The rules will initially apply to both returning UK residents as well as foreign visitors to the country. But already, the Telegraph has said that the government is looking at potentially putting so-called “air bridges” in place by the end of June.
This refers to a policy that will allow citizens from countries that are considered to have achieved relatively low levels of coronavirus transmission to bypass the rules.
The Telegraph reports that the Department for Transport and the Home Office have been told to prepare for the introduction of this policy by the end of this month, Reuters said.
At the time of writing, it is not clear which countries will be exempt from the quarantine policy if such relaxations are introduced.
From June 8 onwards, all visitors to the UK will be required to fill in an online form before their arrival which will ask for their journey and contact details.
Anyone arriving in the UK will then have to travel a location of their choosing to spend the next 14 days in self-isolation.
The government website says that this location could be with friends or family, or at a hotel. But if anyone is staying at a hotel, they must not use shared areas such as bars, restaurants or sports facilities.
If a visitor to the UK does not have a location pre-determined, then Border Force officers will provide a choice of accommodation.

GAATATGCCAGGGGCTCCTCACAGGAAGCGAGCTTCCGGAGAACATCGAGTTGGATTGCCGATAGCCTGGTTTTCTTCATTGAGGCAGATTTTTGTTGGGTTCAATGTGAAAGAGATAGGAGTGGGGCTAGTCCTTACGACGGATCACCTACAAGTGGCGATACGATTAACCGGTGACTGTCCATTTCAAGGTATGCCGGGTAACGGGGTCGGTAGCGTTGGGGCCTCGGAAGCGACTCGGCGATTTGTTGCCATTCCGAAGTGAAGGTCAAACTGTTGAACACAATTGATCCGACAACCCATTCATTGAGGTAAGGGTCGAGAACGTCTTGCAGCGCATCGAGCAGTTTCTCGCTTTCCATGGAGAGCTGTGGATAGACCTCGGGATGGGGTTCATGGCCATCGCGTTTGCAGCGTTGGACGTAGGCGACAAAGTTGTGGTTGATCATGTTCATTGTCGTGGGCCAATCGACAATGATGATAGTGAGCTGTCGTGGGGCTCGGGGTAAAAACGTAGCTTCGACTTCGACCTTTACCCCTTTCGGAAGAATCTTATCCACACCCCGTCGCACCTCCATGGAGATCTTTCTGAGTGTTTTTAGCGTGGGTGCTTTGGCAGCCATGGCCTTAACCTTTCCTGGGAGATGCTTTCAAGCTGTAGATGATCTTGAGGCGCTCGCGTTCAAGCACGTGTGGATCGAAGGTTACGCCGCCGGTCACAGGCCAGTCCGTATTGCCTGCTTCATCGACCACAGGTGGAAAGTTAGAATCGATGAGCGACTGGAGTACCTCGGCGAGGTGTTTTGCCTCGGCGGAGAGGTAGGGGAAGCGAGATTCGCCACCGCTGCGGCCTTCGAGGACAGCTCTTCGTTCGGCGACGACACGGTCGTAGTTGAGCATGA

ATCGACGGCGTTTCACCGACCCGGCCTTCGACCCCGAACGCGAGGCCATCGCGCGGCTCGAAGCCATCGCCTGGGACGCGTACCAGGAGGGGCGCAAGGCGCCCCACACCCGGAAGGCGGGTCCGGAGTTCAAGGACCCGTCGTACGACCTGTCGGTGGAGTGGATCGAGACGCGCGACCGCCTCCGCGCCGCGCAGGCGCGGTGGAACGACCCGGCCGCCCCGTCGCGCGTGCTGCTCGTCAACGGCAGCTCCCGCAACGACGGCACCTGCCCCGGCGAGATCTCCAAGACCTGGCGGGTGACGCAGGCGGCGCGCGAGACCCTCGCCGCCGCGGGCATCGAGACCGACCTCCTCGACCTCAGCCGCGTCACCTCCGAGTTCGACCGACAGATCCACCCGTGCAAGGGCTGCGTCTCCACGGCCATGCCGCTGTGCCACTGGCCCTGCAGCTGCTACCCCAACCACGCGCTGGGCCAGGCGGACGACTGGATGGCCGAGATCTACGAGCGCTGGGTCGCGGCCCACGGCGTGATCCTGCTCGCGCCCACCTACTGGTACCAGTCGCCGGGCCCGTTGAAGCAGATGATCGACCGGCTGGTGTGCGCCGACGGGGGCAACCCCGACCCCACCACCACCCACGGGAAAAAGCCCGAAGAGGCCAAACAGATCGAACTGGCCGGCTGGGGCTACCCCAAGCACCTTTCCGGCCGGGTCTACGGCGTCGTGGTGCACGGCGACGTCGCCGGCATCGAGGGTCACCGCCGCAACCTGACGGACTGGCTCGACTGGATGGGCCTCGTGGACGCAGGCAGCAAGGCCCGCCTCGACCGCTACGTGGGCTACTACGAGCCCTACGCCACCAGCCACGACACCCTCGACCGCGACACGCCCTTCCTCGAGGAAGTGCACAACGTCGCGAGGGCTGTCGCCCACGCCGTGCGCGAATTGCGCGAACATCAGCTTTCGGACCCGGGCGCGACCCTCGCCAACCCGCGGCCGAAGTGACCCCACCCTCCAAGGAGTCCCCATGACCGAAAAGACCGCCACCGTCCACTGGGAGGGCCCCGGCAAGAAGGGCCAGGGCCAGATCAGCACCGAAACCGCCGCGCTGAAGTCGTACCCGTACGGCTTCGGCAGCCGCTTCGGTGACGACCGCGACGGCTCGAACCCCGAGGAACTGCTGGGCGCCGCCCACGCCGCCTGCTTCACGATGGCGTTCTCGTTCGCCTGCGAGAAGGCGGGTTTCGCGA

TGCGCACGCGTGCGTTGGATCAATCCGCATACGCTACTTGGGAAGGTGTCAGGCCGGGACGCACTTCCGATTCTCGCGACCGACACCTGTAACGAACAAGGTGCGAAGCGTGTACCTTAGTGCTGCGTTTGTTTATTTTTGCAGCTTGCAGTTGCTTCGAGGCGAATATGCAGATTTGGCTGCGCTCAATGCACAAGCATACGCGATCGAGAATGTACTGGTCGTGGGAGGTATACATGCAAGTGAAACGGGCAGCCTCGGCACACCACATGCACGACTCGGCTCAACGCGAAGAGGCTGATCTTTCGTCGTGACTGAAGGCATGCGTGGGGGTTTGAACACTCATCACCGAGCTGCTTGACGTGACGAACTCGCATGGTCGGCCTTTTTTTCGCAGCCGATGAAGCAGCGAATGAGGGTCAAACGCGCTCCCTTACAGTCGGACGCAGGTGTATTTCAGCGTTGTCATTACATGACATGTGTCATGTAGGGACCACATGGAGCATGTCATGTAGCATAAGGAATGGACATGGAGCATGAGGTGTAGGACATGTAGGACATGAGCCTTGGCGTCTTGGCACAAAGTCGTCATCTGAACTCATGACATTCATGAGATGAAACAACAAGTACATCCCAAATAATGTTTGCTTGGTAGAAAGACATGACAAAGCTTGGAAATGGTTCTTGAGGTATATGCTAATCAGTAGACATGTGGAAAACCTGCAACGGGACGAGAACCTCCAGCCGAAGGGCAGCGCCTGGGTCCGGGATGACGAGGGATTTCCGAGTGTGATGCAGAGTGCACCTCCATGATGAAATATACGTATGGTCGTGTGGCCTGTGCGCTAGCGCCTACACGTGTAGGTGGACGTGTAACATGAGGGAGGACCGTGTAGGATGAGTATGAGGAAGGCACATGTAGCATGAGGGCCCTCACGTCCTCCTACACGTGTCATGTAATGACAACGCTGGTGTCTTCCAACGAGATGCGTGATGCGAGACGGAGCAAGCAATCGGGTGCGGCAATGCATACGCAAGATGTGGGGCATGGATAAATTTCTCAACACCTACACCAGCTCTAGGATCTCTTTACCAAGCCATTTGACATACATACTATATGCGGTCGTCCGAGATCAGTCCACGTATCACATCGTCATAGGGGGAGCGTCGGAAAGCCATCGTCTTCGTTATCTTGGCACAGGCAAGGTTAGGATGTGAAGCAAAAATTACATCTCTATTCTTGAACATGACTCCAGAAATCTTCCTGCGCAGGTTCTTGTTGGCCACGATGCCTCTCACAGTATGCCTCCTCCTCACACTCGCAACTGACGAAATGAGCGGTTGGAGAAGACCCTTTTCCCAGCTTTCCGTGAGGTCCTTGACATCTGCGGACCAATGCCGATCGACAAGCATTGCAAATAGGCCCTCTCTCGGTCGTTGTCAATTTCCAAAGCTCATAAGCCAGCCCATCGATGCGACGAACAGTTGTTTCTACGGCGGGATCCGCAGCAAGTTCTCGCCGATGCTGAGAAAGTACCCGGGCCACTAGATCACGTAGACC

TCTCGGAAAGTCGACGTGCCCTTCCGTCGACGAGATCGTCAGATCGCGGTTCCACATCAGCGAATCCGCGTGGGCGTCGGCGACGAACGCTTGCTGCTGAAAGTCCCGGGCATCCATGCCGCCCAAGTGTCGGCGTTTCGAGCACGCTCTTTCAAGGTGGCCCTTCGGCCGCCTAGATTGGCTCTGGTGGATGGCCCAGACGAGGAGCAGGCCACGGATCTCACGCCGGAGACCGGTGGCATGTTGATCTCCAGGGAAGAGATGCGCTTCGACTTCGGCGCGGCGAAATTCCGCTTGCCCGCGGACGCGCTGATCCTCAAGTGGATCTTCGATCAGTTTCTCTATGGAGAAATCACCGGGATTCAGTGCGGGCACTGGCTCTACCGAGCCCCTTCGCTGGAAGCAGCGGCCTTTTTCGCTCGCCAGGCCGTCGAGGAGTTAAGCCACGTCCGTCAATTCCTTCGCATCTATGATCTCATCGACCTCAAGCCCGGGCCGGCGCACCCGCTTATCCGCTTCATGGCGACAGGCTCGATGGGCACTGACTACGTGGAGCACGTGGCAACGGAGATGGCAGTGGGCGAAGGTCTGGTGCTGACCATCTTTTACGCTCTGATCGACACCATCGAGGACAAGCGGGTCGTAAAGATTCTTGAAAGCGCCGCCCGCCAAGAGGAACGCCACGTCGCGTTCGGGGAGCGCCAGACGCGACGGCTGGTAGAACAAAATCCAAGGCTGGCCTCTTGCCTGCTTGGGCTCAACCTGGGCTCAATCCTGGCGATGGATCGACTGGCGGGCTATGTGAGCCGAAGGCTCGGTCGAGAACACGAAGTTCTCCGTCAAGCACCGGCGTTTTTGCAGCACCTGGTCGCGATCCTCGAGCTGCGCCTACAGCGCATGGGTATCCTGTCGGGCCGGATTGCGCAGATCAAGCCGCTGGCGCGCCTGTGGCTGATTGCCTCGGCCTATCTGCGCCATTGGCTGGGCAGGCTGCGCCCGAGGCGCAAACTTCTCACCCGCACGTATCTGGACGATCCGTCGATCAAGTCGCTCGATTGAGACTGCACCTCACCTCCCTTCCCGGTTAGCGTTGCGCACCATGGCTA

Then, those arriving at the UK are able to use public transport to get to their accommodation if “no other option” is available, the government has said.
After the 14-day quarantine period, visitors must then follow the general UK social distancing measures as normal.
There are some exceptions to the 14-day quarantine though, including for medical treatment, social services support, for food or medicine (if these cannot be delivered), for a funeral, or an “emergency” (the government suggests a fire, for example).
Refusal to fill in the UK arrival form could lead to a £100 fine, and refusal to self-isolate could lead to a much heftier £1,000 fine – or even further action – in England and Wales.
However, the plan has faced criticism from a number of officials, including MPs and senior police staff.
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One concern is that adequately enforcing the quarantine measures on potentially thousands of visitors to the UK every day is just not possible.
Metropolitan Police Federation chairman Ken Marsh told Mail Online before the plan was announced: “We haven’t had the plan laid out in front of us yet, but if we are going to be expected to see if people are adhering to a 14-day restriction I don’t know how we can enforce that.”
Another concern is that the measures largely rely on people adhering to the rules voluntarily.
Mail Online reports that ‘private agency staff’ will be responsible for carrying out phone interviews with travellers once they are through the border to check whether they are complying with the quarantine order.
Meanwhile, former Labour home secretary Lord Blunkett also voiced concerns about how enforceable the measures will be.
He called on the government to cancel the plans and said: “given our current infection rate, it’s more likely that other countries would want to prevent our citizens visiting them,” according to Mail Online.
Published at Tue, 02 Jun 2020 00:18:00 +0000